The brain and brawn drain

UAE, 1 Nov 2005

The United Arab Emirates is heading for a brain and brawn drain and nobody seems to see it coming. Consider this the early warning system for the impending B&B tsunami.

I am talking about the fact that this country is home to an inordinate number of expatriate workers who do everything from plant the flowers we enjoy along Sheikh Zayed Road to educating the leaders of tomorrow.

Yet, everyday it is becoming more and more difficult for the expatriate population from Bangalore to Boston to justify being here in the UAE. Take a good look around and then a long look in the mirror.

The expatriate worker in the UAE is invariably a shining example of ingenuity, innovation and determination that can be worked to the bone, and still comes back asking for more.

The UAE is without question the home of the expatriate 'A' team. Take another look in that mirror and congratulate yourself.

Emaar, Nakheel, Dubai Holding, Emirates Airlines, Al Futtaim Group, and the list could go on and on, are all examples of success stories which owe a sizeable amount of gratitude to the expatriate workers in their employ.

The UAE is being built, as you read this rant, with the blood, sweat and tears of a thriving expatriate population. But how much longer is the UAE going to be able to attract the expatriate 'A' team or the 'B' or even 'C' team for that matter?

It doesn't take a telescope to see that the light is starting to appear at the end of the tunnel as far as the glory days go for the expatriate worker in the UAE.

The departure of those expatriate workers who make the UAE shine is starting.

And even more troubling is the fact that those 'A' team expatriates who would have been attracted to work here, as little as a year ago, are thinking twice about the move.

While the future is still bright we no longer need to be wearing sunglasses. Do you want to live in a high-rise built by the 'D' team? Do you want to have surgery done by a 'D' team doctor?

Do you want your children educated to the 'D' standard because that is the best you can get?

Of course you don't want anything less than the 'A' standard. But the 'D' standard may be the best you can hope for if something isn't done very soon to reverse what has been happening over the last several years.

Khalif Al Habtoor, member of the Dubai Economic Council and chairman of the Al Habtoor group, earlier this year questioned why an oil producing country like the UAE, with huge oil revenues as a source of national income, is passing on price increases to the public when it is fully aware of the ripple effect this would have across the economy.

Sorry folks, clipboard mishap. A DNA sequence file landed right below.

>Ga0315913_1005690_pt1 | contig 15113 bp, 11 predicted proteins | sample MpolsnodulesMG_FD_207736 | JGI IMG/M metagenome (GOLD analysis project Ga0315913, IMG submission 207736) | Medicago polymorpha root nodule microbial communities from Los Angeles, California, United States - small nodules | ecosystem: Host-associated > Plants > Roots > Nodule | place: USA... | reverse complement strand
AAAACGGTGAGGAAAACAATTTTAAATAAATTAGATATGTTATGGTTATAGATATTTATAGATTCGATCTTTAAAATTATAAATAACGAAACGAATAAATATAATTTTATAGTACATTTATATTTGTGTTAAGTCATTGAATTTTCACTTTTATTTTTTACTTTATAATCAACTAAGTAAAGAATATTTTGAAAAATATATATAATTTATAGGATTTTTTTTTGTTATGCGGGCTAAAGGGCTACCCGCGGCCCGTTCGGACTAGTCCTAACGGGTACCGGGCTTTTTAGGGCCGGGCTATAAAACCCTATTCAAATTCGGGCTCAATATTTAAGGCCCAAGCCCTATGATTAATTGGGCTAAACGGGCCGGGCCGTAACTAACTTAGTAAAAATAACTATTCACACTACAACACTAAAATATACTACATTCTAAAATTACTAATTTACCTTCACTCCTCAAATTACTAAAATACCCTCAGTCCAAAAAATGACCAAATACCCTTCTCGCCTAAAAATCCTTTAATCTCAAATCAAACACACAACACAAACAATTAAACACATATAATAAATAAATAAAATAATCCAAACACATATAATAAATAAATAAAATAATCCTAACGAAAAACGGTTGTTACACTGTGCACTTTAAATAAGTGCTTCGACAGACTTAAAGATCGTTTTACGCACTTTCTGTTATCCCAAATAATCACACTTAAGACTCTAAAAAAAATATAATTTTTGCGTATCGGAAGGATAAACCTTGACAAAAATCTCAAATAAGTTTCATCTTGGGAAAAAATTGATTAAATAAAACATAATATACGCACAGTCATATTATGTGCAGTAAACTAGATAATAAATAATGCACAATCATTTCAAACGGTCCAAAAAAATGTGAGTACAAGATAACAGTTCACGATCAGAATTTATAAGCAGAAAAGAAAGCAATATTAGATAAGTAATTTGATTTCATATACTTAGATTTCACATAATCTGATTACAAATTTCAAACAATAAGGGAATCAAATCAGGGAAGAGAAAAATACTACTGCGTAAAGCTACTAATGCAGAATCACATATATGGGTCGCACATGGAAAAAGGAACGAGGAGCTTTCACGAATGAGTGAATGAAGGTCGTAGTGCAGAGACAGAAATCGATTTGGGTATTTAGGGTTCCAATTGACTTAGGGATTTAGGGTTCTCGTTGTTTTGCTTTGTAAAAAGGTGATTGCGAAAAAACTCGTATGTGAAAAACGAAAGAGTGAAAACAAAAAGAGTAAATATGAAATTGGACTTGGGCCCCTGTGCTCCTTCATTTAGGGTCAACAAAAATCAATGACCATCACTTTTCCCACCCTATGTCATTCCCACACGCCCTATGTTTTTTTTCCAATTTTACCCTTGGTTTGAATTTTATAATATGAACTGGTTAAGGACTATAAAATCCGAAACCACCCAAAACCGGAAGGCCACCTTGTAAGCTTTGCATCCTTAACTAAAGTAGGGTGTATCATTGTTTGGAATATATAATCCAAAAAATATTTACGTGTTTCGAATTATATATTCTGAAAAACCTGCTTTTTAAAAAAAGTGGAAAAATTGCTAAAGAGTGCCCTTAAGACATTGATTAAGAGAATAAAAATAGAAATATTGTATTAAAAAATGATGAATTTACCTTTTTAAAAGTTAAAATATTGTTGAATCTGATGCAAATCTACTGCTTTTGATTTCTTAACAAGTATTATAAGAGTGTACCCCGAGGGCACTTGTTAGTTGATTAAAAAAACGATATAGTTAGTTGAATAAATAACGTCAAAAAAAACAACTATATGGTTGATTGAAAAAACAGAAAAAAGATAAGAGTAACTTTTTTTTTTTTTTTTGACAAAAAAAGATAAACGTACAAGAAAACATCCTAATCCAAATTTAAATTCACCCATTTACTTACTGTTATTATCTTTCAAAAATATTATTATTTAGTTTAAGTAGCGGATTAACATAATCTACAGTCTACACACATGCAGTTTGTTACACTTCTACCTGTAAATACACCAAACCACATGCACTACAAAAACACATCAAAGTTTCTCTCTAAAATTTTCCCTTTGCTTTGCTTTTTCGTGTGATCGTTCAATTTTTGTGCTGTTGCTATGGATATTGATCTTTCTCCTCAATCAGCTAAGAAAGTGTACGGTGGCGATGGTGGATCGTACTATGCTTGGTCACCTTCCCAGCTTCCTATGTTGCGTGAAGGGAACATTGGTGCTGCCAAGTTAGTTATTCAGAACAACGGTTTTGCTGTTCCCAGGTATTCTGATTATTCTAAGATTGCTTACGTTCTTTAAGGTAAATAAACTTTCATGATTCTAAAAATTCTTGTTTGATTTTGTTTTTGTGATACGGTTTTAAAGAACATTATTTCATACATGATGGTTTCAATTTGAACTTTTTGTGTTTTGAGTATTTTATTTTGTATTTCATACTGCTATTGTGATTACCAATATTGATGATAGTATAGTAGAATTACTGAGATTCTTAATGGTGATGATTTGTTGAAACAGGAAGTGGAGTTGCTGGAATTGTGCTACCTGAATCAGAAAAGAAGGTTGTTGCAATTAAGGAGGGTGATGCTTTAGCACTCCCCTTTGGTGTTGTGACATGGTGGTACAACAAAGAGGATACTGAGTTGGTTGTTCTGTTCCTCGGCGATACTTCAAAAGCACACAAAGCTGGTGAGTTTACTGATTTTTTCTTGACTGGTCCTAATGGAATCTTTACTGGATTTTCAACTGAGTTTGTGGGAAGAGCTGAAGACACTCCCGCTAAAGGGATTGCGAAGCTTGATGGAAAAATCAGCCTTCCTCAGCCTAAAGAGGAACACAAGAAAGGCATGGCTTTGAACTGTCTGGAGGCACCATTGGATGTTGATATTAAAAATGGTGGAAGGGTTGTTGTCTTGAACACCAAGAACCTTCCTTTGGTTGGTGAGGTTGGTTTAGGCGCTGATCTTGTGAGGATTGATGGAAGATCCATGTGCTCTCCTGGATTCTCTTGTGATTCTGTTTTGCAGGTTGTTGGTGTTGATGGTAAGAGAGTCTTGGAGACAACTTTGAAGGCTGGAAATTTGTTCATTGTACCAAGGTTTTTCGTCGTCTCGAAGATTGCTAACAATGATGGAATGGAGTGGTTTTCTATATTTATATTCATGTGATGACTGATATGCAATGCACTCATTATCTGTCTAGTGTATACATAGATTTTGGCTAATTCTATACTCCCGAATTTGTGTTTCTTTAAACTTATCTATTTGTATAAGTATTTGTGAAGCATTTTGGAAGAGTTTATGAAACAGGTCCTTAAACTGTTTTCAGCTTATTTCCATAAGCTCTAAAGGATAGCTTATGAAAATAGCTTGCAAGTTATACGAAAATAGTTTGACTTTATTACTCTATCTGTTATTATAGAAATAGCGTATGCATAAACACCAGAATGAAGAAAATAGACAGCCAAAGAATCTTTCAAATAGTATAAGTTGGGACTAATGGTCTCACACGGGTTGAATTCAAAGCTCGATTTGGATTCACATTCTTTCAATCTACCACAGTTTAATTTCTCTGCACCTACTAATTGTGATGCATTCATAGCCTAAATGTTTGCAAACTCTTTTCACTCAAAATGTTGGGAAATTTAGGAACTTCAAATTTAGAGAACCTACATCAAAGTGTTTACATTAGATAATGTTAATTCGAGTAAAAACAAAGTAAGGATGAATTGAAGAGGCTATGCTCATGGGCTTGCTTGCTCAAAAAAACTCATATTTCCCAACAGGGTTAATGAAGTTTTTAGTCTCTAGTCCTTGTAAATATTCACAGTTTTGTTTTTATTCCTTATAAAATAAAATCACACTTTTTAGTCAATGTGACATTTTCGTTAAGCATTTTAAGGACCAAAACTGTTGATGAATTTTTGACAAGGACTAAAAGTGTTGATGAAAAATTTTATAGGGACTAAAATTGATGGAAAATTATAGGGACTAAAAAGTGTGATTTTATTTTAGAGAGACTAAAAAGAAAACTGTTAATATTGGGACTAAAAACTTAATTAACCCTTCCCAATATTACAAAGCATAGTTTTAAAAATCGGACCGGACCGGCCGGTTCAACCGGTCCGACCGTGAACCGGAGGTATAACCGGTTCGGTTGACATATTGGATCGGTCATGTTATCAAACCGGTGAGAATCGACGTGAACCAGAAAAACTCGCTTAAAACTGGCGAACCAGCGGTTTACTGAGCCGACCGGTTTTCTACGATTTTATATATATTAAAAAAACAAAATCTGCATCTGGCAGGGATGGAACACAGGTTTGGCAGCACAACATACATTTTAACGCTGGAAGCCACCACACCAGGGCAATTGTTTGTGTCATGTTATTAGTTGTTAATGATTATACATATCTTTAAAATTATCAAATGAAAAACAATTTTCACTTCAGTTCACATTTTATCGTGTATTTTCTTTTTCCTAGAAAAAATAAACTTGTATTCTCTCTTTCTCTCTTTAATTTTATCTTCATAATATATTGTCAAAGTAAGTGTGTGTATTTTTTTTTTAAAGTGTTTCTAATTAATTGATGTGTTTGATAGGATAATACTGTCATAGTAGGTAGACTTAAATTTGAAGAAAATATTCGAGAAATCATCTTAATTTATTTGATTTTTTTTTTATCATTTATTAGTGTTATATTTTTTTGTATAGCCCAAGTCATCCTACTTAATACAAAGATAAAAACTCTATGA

Everything from a shwarma to a pedicure is tied to petrol prices in the UAE.

Al Habtoor clearly realises the simple fact that it is the competitive advantage of the UAE, which has allowed it to attract the best and brightest to facilitate extraordinary growth, and wonders out loud if this advantage is not being eroded. Look around, things are changing and changing fast.

The Ministry of Labour and Social Affairs in a study conducted between 2001 and 2005 has shown that food prices have increased in some cases by as much as 25 per cent, and this is before the last round of petrol increases.

Inflation and the cost of living are beginning to make the UAE less attractive, even to the common labourer who is no longer willing to live in cramped, dirty, squalid conditions for the salary whose transportable value is a shadow of what it once was.

GulfTalent has suggested that in general a seven per cent increase in compensation packages has been seen in the GCC this year due to inflation and buoyant economic conditions.

But are the compensation packages of workers across the board going up or only those in the upper echelons of the private sector?

Yes that was a rhetorical question. And then there is the public sector pay adjustment that has been often cited by all major media as both a response and simultaneous cause of inflation in the UAE.

Yet, I for one have yet to meet a federal public service employee, national or expatriate, who received this adjustment. What I am getting at is simple.

Exceptional growth and development of the magnitude the UAE has grown accustomed to are only possible if the best and brightest, from the labourer to the professional, are encouraged to relocate to here.

While the work environment today in the UAE still seems able to attract good candidates, the polish is definitely coming off the pot.

Unless something is done very soon to reverse the downhill slide in compensation and working environments the UAE is certain to experience an exodus of the brain and brawn 'A' team which fuels the economic expansion that has put the UAE on the map. And believe me, nobody wants that.